You have not yet heard of C.K. Garner. She is a new author. In the midst of writing her first novel, she decided to start work on a short story and achieved a very rare feat that most new writers can only aspire to....she had her very first submission for publication accepted. Her short story, Stealing Time, will be published in the next few months by Musa Publishing's Urania Division, which is their speculative Science Fiction & Fantasy imprint. I thought it would be fun to pick her brain and see what makes her tick because something tells me we will be hearing a lot from her in the future.
Tell us a bit about your short story, Stealing Time?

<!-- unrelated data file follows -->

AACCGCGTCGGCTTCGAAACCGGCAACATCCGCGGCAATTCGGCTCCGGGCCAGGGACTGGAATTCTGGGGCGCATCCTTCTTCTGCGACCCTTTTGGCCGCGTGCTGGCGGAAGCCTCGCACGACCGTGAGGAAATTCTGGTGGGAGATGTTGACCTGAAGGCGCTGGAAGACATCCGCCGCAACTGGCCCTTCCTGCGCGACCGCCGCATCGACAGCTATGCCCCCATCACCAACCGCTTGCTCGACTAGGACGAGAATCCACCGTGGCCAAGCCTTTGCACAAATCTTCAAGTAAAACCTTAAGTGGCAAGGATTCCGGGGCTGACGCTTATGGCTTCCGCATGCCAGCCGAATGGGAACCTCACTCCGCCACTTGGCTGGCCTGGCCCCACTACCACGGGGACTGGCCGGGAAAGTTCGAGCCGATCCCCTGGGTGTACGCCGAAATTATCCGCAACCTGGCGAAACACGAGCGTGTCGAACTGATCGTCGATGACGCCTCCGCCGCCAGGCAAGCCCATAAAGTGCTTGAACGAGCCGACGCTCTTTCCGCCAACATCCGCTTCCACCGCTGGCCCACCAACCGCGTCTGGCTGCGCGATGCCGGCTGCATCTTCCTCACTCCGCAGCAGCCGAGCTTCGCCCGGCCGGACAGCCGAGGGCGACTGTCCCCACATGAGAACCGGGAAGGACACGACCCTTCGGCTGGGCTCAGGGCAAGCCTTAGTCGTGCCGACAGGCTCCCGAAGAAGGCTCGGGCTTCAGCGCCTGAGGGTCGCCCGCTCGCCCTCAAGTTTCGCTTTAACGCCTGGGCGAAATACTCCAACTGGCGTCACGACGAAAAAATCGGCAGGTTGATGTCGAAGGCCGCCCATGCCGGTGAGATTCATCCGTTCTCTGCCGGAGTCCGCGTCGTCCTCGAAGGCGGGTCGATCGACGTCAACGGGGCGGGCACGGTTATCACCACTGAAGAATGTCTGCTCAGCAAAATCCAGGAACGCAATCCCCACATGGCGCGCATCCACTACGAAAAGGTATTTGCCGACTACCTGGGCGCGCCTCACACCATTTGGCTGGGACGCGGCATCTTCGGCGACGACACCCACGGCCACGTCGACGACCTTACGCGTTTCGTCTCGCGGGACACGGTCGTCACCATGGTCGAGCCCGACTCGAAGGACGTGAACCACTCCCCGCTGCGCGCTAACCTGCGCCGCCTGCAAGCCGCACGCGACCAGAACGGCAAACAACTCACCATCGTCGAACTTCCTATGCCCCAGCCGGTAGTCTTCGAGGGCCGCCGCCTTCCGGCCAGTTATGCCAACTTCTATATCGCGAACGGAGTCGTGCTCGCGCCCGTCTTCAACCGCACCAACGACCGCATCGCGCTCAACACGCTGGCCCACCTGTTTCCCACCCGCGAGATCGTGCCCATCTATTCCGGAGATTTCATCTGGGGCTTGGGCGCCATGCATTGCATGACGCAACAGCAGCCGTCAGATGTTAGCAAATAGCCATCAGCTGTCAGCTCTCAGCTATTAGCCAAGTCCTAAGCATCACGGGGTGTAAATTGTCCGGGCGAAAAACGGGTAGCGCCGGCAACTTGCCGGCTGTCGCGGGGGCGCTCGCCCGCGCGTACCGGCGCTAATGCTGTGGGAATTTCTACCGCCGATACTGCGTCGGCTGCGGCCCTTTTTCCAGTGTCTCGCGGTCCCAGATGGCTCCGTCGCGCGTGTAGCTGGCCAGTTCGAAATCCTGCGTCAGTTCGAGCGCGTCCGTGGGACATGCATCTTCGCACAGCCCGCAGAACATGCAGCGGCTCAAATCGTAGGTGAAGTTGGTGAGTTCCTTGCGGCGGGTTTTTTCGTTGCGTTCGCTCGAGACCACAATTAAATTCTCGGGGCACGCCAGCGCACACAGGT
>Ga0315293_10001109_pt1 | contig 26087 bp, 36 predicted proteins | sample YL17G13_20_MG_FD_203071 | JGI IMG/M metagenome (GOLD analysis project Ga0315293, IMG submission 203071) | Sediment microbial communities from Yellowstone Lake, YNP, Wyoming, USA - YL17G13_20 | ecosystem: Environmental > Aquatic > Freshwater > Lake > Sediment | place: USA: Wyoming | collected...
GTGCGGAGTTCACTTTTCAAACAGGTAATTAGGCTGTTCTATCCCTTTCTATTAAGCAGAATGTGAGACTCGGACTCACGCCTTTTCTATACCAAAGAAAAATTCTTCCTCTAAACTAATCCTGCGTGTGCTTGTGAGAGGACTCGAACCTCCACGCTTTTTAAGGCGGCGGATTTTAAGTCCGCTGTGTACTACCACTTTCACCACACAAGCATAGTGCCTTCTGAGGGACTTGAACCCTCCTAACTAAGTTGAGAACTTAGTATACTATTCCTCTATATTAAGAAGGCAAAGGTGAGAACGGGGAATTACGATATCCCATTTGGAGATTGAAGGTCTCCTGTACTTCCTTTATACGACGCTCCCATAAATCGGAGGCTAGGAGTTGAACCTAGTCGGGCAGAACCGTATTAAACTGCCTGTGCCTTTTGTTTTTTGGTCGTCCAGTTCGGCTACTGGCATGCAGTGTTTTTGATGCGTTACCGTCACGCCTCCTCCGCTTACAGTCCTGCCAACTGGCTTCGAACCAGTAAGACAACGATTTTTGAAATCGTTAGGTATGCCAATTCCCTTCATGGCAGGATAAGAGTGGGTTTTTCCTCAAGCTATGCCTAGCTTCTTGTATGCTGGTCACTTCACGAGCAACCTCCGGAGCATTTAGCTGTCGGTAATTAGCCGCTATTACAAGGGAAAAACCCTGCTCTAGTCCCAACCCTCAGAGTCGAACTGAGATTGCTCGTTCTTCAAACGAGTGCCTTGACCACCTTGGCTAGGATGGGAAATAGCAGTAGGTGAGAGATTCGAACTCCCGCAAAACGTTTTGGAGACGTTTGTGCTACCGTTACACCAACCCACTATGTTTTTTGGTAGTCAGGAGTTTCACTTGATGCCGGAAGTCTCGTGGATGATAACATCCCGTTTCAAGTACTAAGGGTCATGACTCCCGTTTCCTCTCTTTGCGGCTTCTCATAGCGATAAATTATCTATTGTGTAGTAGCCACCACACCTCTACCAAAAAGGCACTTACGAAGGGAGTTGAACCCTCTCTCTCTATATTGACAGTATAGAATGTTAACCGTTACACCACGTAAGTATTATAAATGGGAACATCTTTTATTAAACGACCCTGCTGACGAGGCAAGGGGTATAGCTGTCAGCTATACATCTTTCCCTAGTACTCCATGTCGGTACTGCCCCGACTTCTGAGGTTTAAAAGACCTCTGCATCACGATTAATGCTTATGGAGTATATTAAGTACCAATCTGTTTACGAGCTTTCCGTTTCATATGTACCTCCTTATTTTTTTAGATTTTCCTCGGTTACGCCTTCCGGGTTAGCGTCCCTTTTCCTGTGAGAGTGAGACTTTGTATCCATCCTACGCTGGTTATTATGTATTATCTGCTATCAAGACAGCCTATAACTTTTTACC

Acastu Atenai is a youth living the 1863 of San Atenai Bay, a fictional town the next cove up from San Francisco Bay. His ancestors, the Pieraomati, an ancient caste of pirates and thieves founded the town, becoming its first settlers, and finally its defenders. But Acastu's missing father was the last of those defenders, and now, Acastu is the last heir of the Pieraomati. In the mid-nineteenth century, technology is in its infancy. Steam power is king, Nikola Tesla is testing his Tesla Coil science, lines for cable cars are still being built, and land technology is superseded by experiments with air travel by dirigibles. San Atenai is home to the latest secret experiment; time travel. Acastu takes his little sister, who has a penchant for blood and boxing, to watch a friend box in a match on the wharves. The town is attacked Acastu, normally defended by his friends, must fight to save himself and his sister from impressment. Their efforts to escape land them in a Time Traveler Pod.